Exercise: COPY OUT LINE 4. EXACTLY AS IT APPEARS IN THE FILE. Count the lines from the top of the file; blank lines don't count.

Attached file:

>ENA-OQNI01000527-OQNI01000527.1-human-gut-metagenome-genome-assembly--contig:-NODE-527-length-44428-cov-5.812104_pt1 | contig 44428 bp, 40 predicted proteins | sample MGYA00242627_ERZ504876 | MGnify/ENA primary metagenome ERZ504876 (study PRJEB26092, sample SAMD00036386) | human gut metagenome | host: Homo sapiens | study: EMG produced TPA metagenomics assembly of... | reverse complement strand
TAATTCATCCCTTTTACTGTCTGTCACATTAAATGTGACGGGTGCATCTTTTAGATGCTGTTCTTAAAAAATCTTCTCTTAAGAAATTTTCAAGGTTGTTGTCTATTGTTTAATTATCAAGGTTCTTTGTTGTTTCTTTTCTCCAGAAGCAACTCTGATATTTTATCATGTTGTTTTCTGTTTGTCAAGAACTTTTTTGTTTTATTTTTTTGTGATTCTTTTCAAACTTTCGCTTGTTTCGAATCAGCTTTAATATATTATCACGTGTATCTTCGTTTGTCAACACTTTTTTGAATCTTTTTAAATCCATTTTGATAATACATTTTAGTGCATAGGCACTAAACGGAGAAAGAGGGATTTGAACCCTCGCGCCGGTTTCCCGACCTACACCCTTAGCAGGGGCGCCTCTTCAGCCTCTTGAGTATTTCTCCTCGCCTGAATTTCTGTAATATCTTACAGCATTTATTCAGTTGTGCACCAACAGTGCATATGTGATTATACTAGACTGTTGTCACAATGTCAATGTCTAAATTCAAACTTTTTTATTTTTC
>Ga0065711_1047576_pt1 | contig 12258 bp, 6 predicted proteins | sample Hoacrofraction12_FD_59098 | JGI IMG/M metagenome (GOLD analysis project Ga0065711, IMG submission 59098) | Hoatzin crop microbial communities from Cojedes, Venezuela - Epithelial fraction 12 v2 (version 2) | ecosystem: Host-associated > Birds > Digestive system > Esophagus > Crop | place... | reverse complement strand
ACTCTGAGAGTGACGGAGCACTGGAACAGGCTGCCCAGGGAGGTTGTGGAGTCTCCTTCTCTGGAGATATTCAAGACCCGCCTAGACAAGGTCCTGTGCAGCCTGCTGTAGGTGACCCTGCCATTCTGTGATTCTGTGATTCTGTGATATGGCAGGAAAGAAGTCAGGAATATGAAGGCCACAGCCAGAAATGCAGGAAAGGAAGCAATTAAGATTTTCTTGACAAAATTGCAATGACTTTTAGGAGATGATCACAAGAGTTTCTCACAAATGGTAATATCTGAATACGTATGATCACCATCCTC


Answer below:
ACTCTGAGAGTGACGGAGCACTGGAACAGGCTGCCCAGGGAGGTTGTGGAGTCTCCTTCTCTGGAGATATTCAAGACCCGCCTAGACAAGGTCCTGTGCAGCCTGCTGTAGGTGACCCTGCCATTCTGTGATTCTGTGATTCTGTGATATGGCAGGAAAGAAGTCAGGAATATGAAGGCCACAGCCAGAAATGCAGGAAAGGAAGCAATTAAGATTTTCTTGACAAAATTGCAATGACTTTTAGGAGATGATCACAAGAGTTTCTCACAAATGGTAATATCTGAATACGTATGATCACCATCCTC